• The Supremacy clause is null and void where the Constitution does not explicitly assign authority to the federal government — that’s covered in the Bill of Rights.

      Trump should issue an executive order specifying that since the use of substances people can grow at home is not an area for which the Constitution assigns authority to the federal government, it is a matter of states’ rights, and order all federal agencies to follow state law. Wording it that way will still let them go after marijuana imported from Mexico, or for that matter crossing state lines, but keep the feds’ hands off intra-state action.

  21. Been thinking about this. Trump thinks medical marijuana should be legal, and thinks recreational should be left up to the states. And he’s got a strong 2nd Amendment task force, and clearly the state legalization in 29 states makes a pretty good case for removing the plant from Schedule 1.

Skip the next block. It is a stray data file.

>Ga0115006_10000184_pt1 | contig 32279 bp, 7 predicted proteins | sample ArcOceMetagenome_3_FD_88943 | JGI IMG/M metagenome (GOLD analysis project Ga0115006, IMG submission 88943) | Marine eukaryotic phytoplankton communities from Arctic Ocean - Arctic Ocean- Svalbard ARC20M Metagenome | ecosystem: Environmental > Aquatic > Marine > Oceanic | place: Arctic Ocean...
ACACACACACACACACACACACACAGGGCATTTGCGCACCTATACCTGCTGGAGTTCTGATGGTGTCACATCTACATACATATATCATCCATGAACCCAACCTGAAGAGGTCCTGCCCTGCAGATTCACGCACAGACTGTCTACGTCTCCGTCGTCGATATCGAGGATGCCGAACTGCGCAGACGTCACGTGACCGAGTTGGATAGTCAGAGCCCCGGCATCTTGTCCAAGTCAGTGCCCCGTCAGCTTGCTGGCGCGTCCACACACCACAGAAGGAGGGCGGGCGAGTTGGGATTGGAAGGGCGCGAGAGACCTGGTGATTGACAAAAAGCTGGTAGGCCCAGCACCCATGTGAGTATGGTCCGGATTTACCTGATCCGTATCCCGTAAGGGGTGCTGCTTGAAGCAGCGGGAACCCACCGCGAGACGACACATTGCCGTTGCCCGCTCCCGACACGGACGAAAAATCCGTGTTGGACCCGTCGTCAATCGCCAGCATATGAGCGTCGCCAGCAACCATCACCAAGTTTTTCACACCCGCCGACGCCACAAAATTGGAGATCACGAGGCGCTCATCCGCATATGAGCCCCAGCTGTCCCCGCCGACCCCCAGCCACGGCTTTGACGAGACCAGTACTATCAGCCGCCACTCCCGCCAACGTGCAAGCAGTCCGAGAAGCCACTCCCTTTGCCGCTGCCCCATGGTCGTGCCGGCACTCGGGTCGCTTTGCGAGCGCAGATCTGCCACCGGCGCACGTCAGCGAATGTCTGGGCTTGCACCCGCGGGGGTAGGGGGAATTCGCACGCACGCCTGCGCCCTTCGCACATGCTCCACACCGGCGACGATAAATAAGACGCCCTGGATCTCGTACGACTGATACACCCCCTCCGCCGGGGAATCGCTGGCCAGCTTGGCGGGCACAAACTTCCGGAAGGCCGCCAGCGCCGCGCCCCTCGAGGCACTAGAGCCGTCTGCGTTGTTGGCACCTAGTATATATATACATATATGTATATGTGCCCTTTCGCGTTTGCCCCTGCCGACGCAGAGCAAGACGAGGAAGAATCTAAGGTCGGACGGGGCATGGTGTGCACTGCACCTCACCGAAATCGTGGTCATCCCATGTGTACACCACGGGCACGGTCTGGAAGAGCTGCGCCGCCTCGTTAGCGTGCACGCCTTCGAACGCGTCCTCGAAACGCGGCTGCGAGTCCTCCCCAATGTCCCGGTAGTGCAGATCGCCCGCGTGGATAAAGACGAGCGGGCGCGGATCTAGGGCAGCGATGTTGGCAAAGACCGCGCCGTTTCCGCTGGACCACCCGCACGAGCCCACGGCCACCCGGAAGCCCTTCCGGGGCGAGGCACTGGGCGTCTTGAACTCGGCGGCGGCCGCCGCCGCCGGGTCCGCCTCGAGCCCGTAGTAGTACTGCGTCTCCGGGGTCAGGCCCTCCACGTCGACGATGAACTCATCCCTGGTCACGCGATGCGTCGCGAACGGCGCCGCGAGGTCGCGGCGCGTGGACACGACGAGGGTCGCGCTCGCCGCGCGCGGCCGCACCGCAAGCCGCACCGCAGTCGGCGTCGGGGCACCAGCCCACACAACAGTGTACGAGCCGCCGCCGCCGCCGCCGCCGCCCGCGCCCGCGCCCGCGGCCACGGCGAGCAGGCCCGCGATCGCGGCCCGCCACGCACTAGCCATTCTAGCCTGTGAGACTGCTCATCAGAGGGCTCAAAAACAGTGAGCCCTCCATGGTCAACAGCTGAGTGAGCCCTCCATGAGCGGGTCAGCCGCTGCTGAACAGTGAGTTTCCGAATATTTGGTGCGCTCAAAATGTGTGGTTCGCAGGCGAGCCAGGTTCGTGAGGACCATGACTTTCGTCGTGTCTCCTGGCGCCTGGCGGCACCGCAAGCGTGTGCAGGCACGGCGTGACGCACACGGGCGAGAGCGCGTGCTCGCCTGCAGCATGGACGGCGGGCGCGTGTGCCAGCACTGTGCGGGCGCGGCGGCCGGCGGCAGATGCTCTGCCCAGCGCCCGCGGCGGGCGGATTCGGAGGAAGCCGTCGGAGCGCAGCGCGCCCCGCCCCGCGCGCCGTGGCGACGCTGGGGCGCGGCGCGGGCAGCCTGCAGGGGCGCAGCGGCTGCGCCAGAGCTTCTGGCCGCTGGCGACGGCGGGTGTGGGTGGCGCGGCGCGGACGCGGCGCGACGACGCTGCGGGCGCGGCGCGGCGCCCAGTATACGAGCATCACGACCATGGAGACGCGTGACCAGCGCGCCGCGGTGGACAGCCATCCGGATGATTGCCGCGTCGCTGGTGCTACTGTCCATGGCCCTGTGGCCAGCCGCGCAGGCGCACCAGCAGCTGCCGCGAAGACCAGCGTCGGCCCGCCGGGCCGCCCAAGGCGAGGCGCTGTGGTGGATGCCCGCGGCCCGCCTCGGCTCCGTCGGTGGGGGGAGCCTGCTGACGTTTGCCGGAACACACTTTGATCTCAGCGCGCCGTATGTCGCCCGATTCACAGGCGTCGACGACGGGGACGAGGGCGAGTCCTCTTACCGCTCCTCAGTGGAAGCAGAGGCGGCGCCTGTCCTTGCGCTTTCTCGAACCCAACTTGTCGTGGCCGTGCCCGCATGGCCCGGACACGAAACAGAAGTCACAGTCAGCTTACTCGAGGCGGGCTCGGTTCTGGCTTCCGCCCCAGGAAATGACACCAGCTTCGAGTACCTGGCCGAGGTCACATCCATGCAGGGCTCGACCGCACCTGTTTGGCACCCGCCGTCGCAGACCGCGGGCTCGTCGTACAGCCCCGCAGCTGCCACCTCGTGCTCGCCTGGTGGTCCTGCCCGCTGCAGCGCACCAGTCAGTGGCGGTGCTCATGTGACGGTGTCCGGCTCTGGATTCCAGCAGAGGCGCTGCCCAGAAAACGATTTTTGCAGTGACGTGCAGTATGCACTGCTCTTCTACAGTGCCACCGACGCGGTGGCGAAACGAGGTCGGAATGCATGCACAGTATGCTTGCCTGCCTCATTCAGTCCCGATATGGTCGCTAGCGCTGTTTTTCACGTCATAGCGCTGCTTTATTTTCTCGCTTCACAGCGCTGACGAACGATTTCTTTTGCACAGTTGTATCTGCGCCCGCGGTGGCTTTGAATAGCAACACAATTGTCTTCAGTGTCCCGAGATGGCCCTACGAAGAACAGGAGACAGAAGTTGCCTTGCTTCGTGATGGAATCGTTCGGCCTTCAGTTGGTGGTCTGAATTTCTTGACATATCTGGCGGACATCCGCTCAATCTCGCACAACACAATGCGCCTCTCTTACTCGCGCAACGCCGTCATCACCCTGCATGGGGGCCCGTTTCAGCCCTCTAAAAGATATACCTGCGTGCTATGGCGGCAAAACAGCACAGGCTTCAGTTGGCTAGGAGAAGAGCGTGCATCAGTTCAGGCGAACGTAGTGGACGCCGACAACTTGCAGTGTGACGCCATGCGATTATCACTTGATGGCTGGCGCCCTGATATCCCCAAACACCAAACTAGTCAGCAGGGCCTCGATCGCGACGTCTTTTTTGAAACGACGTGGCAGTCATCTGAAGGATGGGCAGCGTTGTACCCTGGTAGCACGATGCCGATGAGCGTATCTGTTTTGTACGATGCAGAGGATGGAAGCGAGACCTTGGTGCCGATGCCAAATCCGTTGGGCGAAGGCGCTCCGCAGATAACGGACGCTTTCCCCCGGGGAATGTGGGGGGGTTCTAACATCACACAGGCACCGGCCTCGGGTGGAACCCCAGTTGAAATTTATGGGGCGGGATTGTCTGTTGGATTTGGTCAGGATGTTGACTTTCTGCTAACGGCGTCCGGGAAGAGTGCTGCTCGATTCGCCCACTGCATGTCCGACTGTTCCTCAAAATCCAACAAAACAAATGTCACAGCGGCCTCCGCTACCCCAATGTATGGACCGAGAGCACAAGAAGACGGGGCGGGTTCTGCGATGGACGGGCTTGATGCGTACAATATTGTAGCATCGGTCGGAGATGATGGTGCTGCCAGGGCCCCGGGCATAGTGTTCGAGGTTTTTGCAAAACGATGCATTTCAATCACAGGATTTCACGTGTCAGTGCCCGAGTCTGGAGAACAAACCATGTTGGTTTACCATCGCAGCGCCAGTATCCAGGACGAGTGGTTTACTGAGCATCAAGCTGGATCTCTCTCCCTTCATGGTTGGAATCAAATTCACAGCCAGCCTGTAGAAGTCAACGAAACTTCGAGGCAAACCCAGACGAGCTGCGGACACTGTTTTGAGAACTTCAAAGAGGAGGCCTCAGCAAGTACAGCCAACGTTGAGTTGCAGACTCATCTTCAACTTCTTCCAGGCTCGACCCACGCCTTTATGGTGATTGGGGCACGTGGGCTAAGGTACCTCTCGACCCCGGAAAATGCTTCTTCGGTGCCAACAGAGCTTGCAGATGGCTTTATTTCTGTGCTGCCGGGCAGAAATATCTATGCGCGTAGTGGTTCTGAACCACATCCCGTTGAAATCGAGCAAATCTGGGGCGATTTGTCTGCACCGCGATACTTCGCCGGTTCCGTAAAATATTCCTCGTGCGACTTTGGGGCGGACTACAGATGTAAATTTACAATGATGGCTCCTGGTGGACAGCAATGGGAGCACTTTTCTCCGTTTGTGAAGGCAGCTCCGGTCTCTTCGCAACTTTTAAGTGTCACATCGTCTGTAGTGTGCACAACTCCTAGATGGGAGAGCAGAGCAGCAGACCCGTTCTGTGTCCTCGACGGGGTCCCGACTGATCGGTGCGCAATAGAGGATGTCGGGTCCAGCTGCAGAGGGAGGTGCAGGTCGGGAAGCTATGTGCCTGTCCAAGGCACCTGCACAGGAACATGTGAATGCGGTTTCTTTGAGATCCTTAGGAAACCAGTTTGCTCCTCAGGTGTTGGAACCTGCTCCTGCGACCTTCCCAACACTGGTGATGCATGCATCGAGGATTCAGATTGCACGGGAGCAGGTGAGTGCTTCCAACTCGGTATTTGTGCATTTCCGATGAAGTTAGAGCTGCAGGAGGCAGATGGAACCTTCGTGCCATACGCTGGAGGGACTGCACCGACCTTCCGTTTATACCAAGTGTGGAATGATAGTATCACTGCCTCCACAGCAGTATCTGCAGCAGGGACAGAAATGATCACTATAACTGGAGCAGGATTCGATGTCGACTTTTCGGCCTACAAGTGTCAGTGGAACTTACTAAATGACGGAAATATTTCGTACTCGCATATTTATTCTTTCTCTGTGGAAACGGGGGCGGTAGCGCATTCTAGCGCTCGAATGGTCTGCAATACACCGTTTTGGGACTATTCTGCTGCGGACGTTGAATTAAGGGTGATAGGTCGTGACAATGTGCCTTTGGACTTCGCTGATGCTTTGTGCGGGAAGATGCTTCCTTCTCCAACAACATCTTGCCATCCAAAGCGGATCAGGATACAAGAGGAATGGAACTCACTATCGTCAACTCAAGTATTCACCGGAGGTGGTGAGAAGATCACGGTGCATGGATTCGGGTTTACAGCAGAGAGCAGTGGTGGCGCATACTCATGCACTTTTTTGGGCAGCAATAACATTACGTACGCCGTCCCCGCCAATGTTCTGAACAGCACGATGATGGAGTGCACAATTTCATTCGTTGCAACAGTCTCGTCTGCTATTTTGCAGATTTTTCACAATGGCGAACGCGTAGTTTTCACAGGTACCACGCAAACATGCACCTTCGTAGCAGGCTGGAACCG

Simultaneously, we have “crying rooms” and panic and fear and protests and, in Oregon at least, some riots from leftists who are terrified of what this country will become under Trump, and they’re worried about internment camps and the black vote went against him and on and on…

    So what would happen if he legalized it?

    Think about it. He could probably do nothing that would more “unify” the country than that. He’d remove a pernicious back-door threat to gun rights. He’d free millions of blacks from prison. He’d blow the minds of the protesters — I mean, they’d be thinking “wait — maybe he’s not so bad… how bad could he be, if he legalized weed?”

    This could be an utterly brilliant strategy, if he’d do it. And, apparently, he can, even without congress, according to this article (about Obama, but still, it’s about the president’s ability to act):

    • He absolutely can do it. All it takes is issuing a EO to direct DEA to remove it from the Schedule. The Congress could then vote it back in – and they might have done that with Obama, but I don’t think a Republican Congress would go against Trump, especially on this.